Walnut and nut consumers had higher HEI2015 diet quality
scores than those who do not consume nuts.
•Walnut consumers had a better CVD risk profile than other nut and no nut consumers.
•Our study findings support the health claim to include walnuts as part of a healthy diet.
Background and aims
Few studies have examined long-term associations of walnut, other nut, and no nut consumption with cardiovascular disease (CVD) risk factors. Results from prospective studies with long-term follow-up can provide further evidence for dietary guideline messaging to consume nuts. Therefore, we examined the associations of walnut, other nut, and no nut consumption with diet quality and CVD risk factors over 30 years of follow-up.
Methods and results
Data were analyzed from 3092 young adults enrolled in the Coronary Artery Risk Development in Young Adults (CARDIA) study. Dietary intake, including walnuts and other nuts, was assessed 3 times over 20 years. CVD risk factors were measured at multiple exams. General linear regression evaluated the associations of walnut, other nut, and no nut consumption with CVD risk factors over 30 years (Y30) of follow-up. The 20-year cumulative mean intake of walnuts (0.74 oz/d), other nuts (1.6 oz/d), or no nut consumption was differentially associated with HEI-2015 and CVD risk factors by Y30. Generally, walnut consumers had significantly higher HEI-2015, lower body mass index, waist circumference, blood pressure, and triglyceride concentration, and gained less weight since baseline than other nut consumers (p ≤ 0.05 for all). Further, walnut consumers had lower fasting blood glucose than no nut consumers (p ≤ 0.05).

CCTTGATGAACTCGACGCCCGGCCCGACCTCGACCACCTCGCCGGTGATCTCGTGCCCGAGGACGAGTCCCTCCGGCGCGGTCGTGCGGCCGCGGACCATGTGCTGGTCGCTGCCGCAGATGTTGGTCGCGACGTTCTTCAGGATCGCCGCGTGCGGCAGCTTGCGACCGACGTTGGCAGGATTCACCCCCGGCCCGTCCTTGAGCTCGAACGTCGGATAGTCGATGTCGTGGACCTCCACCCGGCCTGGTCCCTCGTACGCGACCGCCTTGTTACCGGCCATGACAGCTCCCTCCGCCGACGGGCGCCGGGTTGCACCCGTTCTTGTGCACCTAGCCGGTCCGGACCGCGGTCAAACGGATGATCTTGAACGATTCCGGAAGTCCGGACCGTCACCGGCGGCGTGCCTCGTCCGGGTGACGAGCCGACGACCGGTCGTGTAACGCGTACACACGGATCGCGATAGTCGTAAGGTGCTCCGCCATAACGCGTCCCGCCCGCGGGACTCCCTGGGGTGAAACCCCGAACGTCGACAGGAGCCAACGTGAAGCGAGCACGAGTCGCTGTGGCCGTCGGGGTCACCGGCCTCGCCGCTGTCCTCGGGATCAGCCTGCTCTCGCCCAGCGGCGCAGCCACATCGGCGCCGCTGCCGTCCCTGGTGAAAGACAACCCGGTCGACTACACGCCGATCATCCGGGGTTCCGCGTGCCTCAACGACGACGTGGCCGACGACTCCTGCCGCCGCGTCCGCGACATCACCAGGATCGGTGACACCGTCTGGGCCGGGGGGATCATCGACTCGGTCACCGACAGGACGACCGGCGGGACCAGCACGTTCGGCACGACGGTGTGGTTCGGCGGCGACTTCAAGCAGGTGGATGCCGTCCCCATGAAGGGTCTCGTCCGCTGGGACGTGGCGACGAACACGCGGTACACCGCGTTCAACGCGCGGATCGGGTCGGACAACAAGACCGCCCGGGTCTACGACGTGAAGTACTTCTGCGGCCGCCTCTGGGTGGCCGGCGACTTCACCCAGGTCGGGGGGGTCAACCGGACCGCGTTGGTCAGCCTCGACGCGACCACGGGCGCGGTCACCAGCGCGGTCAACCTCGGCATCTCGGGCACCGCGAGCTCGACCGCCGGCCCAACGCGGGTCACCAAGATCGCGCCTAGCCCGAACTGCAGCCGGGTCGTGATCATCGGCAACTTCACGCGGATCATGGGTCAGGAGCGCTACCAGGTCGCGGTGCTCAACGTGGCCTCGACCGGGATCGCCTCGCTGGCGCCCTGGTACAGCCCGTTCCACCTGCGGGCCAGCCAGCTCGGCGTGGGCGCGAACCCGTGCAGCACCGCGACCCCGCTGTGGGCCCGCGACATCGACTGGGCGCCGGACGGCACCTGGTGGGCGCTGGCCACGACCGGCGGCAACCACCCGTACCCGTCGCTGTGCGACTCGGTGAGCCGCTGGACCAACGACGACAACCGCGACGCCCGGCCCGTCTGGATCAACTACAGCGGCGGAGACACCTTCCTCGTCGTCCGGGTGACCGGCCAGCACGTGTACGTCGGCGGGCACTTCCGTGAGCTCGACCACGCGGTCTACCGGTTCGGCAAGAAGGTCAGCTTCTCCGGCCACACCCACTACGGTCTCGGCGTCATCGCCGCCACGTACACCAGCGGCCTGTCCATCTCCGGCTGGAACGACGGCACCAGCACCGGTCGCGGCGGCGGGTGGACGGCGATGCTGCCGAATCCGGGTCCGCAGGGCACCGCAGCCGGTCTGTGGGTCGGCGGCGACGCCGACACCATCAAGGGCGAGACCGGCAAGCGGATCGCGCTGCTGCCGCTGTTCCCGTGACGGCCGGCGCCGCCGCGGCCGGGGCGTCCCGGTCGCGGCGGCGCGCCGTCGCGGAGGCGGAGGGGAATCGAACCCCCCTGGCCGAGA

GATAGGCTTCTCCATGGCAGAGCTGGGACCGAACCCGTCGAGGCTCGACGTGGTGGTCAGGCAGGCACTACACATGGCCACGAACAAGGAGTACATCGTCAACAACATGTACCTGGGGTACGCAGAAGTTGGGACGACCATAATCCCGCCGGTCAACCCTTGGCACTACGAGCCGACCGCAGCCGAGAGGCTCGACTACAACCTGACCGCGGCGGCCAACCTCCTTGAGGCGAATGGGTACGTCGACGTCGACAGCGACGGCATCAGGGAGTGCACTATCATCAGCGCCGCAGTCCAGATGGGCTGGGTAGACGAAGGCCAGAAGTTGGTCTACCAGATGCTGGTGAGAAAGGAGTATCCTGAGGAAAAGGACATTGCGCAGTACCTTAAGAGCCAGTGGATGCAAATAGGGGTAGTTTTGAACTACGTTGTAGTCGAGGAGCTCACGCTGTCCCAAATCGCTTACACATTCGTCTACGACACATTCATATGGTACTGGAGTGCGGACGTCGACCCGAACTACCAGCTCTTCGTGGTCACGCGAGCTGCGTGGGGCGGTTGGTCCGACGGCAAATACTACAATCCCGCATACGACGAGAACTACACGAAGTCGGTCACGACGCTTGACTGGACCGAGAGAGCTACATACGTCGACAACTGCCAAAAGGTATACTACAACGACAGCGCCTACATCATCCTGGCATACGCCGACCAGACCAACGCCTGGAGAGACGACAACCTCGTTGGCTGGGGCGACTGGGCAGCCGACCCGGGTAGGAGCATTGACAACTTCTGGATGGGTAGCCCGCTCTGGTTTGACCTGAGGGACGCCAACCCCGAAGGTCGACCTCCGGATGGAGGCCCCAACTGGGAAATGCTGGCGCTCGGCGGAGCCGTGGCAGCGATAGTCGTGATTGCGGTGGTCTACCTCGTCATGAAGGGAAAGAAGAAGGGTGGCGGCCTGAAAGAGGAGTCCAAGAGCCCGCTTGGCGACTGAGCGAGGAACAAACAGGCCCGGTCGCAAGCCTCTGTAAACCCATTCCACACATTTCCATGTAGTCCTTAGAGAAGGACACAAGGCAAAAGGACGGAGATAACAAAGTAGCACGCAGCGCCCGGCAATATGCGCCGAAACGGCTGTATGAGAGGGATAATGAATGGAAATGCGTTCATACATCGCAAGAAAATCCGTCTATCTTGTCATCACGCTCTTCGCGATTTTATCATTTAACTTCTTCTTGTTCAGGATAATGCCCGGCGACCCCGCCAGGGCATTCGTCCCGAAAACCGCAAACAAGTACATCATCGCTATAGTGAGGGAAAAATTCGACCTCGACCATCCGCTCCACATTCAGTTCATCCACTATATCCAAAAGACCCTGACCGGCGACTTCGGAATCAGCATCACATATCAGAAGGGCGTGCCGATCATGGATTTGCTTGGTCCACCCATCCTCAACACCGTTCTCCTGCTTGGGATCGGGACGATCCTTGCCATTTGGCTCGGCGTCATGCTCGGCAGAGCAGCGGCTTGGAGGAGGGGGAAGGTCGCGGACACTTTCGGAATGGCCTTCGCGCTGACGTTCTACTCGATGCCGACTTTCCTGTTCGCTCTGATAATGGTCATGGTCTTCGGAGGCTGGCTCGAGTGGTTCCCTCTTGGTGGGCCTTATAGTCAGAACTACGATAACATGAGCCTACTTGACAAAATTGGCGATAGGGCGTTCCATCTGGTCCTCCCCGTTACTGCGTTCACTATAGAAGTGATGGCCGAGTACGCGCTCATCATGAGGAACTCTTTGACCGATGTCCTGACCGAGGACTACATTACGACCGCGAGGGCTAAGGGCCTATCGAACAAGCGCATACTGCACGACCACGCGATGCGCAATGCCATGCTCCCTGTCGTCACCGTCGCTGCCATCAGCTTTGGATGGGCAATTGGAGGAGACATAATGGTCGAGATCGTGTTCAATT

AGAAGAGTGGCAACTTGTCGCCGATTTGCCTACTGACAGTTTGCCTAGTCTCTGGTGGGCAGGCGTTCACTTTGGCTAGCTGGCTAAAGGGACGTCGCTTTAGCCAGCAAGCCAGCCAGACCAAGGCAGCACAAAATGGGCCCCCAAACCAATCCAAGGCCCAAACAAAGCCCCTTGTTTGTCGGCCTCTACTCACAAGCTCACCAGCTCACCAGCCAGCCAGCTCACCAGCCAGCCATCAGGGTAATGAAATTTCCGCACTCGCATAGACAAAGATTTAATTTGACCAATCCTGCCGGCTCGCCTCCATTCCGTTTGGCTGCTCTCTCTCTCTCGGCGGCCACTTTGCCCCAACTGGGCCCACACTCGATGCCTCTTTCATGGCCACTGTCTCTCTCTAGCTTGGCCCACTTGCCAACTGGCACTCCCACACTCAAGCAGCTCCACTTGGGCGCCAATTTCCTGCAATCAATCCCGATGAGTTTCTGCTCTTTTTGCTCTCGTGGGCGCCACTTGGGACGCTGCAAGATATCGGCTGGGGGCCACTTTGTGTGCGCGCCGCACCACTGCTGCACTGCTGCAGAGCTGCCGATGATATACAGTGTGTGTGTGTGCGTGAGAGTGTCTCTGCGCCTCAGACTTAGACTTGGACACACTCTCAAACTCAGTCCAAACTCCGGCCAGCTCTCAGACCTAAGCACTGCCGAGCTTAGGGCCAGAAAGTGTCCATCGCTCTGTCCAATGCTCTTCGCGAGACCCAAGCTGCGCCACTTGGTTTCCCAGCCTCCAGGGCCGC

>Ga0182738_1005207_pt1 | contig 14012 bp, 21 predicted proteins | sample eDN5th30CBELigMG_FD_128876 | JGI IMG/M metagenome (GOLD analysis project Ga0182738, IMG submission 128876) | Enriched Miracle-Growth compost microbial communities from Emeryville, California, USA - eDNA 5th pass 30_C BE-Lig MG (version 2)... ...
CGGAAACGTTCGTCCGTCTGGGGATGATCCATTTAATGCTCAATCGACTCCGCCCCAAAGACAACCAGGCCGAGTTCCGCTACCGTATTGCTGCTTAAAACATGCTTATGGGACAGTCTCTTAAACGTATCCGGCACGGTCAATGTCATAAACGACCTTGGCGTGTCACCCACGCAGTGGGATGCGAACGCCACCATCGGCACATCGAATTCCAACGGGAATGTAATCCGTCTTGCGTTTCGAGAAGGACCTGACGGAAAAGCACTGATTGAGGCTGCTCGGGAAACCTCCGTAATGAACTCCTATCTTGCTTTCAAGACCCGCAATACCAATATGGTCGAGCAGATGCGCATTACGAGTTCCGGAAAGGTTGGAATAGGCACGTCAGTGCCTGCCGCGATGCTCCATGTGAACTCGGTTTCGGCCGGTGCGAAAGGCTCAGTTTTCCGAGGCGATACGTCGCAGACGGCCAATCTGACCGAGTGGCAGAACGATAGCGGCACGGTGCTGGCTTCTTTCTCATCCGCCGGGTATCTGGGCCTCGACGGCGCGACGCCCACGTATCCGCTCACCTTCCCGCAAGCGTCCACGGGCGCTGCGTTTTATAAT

Study findings that walnut and other nut consumption was associated with better CVD risk factors and diet quality aligns with the 2020–2025 US. Dietary Guidelines for Americans recommendation to consume nuts, such as walnuts, within the context of a healthy diet.